Program.'

So, 'sticking your name all over it' does not mean that you can call it
yours, or claim that you wrote it if you didn't.

--
"Dear someone you've never heard of,
how is so-and-so. Blah blah.
Yours truly, some bozo." - Homer Simpson
Martin A. Boegelund.

Sent via Deja.com http://www.deja.com/
Before you buy.

 
 
 

How does this work with GPL?

Post by Drestin Blac » Sun, 31 Dec 1899 09:00:00



Quote:> http://news.cnet.com/news/0-1003-200-1538345.html

> "MontaVista Software of Sunnyvale, Calif., announced a version of
> Linux designed for extremely small devices with no keyboard or monitor
> and as little as 500 kilobytes of memory--less than a 60th of what a
> typical inexpensive PC today ships with. MontaVista's HardHat Linux
> will be sold under an annual subscription instead of through a
> per-unit royalty, the company said."

> Can't they only charge fees for the media and postage if they modify
> the kernel?  How do they plan to make any money from this other than
> through support?

> Curious...

Um... wait... make money from Linux?
<holding breath>
buwaahahahahahaha

sorry John, I couldn't help it. If it wasn't for IPOs there would be no
money in Linux today. And we'll see about that tomorrow...

 
 
 

How does this work with GPL?

Post by Steven Smolins » Sun, 31 Dec 1899 09:00:00





>> You really should read the GPL for this.  It does not forbid selling
>> GPLed material for any fee you wish.  You can take a RedHat distro,
>> stick your name all over it, smack on a $600 price tag and call it
>> Windows
>> for all the GPL cares.

>From the GPL (http://www.opensource.org/licenses/gpl-license.html):

>'1. You may copy and distribute verbatim copies of the Program's source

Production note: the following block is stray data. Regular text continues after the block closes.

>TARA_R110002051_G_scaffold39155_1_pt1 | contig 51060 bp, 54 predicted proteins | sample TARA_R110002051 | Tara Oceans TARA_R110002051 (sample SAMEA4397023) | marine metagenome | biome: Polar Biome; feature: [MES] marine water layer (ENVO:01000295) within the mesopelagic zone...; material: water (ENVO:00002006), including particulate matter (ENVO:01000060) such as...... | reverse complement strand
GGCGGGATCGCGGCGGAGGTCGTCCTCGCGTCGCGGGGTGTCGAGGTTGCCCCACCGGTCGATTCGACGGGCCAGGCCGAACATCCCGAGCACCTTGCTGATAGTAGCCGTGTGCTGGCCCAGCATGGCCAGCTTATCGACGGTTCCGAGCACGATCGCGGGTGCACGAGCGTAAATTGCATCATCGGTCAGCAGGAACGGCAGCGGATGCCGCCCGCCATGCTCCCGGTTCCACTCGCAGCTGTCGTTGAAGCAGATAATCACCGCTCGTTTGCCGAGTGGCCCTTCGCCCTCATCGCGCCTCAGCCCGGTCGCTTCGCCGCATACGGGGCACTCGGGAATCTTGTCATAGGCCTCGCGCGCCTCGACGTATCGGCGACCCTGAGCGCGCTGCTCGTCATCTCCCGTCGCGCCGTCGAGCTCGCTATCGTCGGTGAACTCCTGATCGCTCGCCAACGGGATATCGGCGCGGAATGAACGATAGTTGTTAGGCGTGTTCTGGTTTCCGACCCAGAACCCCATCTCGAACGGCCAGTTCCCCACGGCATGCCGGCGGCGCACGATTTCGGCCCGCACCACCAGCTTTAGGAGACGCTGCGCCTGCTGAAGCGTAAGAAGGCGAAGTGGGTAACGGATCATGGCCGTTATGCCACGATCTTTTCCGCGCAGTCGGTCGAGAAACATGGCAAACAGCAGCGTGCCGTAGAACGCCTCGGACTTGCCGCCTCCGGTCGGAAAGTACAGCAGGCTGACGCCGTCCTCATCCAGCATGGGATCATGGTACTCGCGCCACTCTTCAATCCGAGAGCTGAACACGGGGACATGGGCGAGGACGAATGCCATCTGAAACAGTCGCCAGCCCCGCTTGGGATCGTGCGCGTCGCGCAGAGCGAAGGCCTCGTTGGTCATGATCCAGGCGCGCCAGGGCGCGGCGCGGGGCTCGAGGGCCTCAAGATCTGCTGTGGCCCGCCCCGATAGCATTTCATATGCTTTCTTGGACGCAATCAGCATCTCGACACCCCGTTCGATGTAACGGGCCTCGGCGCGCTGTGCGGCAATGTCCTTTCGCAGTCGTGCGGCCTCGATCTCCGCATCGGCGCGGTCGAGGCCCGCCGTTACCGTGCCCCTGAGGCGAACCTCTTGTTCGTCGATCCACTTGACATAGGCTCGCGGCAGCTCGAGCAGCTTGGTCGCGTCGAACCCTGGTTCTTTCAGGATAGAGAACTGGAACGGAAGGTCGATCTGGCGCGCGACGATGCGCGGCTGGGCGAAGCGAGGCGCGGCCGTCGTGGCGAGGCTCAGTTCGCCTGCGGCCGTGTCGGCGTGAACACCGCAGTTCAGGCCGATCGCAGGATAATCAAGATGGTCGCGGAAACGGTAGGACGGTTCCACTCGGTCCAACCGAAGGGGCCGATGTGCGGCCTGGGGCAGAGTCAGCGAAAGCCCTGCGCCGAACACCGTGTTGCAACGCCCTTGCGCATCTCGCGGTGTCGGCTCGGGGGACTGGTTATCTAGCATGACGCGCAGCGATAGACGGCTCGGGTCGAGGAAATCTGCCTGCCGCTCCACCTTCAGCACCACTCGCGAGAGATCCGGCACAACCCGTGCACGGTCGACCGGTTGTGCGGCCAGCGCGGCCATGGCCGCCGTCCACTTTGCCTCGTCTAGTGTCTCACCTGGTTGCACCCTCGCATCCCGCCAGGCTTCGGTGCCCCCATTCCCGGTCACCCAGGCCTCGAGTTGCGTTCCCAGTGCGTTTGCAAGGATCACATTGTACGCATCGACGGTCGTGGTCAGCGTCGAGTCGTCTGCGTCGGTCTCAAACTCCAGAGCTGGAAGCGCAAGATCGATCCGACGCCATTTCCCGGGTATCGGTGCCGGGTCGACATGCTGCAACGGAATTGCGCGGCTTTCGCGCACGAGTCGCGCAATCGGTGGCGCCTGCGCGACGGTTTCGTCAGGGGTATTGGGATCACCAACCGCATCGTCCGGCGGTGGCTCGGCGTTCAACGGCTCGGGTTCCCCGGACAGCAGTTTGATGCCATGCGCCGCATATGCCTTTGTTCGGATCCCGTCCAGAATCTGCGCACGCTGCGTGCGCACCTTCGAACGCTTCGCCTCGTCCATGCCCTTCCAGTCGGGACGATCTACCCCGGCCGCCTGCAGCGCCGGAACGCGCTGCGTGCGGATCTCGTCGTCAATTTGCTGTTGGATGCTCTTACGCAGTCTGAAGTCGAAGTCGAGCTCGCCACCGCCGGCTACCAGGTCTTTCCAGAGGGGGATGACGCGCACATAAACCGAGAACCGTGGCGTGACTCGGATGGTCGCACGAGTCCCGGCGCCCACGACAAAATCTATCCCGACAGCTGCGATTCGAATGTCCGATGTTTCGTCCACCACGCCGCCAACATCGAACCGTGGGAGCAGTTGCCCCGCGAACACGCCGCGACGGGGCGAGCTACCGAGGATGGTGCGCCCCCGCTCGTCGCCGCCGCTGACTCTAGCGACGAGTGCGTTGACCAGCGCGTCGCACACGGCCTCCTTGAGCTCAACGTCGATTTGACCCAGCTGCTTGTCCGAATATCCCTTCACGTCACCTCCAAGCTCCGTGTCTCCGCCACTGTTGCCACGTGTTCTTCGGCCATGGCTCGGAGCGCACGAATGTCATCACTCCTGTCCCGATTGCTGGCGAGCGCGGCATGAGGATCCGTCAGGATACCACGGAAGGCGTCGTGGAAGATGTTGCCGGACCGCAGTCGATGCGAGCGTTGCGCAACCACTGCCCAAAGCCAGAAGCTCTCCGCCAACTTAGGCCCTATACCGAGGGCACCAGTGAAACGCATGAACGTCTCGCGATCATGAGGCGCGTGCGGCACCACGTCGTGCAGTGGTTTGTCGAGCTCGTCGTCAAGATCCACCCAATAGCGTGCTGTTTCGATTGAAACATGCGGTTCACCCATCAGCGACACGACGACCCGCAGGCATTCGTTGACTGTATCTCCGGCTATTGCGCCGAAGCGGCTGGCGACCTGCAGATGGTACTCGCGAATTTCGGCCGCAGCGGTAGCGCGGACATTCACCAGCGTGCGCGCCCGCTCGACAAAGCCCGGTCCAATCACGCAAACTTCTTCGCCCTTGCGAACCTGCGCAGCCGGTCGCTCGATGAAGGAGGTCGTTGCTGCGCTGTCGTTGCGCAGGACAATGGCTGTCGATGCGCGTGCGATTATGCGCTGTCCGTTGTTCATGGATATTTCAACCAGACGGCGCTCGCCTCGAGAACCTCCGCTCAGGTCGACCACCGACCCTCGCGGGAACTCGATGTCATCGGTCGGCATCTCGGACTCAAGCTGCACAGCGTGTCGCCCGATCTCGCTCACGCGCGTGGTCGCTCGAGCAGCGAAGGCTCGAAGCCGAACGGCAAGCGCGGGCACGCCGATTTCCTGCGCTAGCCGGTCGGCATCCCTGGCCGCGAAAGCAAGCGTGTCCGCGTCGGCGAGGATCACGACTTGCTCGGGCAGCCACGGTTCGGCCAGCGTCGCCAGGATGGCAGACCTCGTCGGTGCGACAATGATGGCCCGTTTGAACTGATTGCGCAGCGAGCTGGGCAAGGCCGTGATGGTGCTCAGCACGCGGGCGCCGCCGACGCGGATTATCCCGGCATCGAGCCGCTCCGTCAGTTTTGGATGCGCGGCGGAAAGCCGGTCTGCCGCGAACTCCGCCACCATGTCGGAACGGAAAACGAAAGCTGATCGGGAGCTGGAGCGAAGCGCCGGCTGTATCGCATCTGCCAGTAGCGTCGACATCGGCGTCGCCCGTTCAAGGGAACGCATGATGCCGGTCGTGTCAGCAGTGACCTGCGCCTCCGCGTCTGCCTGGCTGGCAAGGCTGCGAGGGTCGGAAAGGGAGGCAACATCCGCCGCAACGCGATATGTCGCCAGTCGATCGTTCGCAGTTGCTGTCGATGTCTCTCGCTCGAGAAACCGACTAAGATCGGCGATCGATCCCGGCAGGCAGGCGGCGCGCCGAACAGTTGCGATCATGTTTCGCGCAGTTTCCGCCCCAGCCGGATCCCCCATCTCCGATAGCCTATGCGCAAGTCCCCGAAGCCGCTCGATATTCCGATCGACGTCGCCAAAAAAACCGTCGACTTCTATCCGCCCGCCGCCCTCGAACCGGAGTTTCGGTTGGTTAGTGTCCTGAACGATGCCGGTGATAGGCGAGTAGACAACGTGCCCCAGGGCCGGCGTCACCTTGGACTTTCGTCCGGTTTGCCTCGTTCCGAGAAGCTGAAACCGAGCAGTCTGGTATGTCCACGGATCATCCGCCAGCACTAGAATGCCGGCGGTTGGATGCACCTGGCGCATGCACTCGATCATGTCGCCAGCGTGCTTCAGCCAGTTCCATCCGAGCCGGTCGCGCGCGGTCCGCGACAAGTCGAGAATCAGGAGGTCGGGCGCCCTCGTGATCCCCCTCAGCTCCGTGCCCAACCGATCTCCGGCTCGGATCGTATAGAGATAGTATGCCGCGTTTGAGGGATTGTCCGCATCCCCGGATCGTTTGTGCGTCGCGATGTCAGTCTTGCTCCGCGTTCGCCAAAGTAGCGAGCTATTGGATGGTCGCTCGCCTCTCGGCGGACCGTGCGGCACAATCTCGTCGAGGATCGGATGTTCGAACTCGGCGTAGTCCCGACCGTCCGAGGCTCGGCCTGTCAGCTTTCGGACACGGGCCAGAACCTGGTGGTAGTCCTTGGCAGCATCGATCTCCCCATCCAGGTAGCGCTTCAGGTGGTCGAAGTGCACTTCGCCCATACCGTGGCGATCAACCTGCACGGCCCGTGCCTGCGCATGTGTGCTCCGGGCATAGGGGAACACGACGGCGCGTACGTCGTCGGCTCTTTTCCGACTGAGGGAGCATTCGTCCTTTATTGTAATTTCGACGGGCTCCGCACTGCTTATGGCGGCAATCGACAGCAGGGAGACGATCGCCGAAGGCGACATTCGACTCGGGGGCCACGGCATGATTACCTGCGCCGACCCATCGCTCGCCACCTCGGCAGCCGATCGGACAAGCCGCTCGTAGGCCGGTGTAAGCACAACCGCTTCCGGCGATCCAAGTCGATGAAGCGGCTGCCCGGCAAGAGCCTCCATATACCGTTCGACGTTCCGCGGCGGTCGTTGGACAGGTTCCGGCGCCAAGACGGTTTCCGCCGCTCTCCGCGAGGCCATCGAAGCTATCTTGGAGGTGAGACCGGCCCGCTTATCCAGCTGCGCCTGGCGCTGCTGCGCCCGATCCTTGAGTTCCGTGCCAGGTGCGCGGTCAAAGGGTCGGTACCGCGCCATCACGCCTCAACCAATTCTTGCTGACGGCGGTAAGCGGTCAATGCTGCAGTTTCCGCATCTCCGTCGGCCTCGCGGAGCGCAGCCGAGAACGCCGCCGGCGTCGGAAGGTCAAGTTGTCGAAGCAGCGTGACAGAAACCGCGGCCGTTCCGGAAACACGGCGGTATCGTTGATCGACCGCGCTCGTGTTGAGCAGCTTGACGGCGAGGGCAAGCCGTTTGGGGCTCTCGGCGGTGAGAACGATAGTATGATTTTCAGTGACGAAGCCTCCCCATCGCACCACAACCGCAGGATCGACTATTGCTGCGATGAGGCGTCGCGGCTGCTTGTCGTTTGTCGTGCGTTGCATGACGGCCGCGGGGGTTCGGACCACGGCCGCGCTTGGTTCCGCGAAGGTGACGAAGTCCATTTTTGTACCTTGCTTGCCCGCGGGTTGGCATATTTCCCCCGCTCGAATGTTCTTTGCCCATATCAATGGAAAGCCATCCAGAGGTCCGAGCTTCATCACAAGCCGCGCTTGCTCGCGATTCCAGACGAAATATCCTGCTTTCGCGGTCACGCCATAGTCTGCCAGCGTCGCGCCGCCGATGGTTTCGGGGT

>code as you receive it, in any medium, provided that you conspicuously
>and appropriately publish on each copy an appropriate copyright notice
>and disclaimer of warranty; keep intact all the notices that refer to
>this License and to the absence of any warranty; and give any other
>recipients of the Program a copy of this License along with the
>Program.'

>So, 'sticking your name all over it' does not mean that you can call it
>yours, or claim that you wrote it if you didn't.

No, of course you cannot remove the copyright notices.  By 'stick your
name all over it' I was thinking of the LinuxOne distro.  Apparently,
they took Mandrake and it looked the just ran

perl -pi -we 's/(Mandrake|Red Hat)/Linux One/g'

on the interface code on all the apps.  The copyright notices could
remain, but the user would see your name instead of the original author's.

Steve

 
 
 

How does this work with GPL?

Post by JEDIDI » Sun, 31 Dec 1899 09:00:00





>> http://news.cnet.com/news/0-1003-200-1538345.html

>> "MontaVista Software of Sunnyvale, Calif., announced a version of
>> Linux designed for extremely small devices with no keyboard or monitor
>> and as little as 500 kilobytes of memory--less than a 60th of what a
>> typical inexpensive PC today ships with. MontaVista's HardHat Linux
>> will be sold under an annual subscription instead of through a
>> per-unit royalty, the company said."

>> Can't they only charge fees for the media and postage if they modify
>> the kernel?  How do they plan to make any money from this other than
>> through support?

>> Curious...

>Um... wait... make money from Linux?
><holding breath>
>buwaahahahahahaha

        It's not Linux they're making money off of.

        They're SAVING money with Linux, money that
        they would otherwise have to spend and make
        their business more difficult in the process.

Quote:

>sorry John, I couldn't help it. If it wasn't for IPOs there would be no
>money in Linux today. And we'll see about that tomorrow...

        VA and Redhat were both doing well enough before their IPO's.
 
 
 

How does this work with GPL?

Post by Otto » Sun, 31 Dec 1899 09:00:00



> On Tue, 1 Feb 2000 08:48:17 -0500, Drestin Black


.
.
.

Quote:> >sorry John, I couldn't help it. If it wasn't for IPOs there would be no
> >money in Linux today. And we'll see about that tomorrow...

> VA and Redhat were both doing well enough before their IPO's.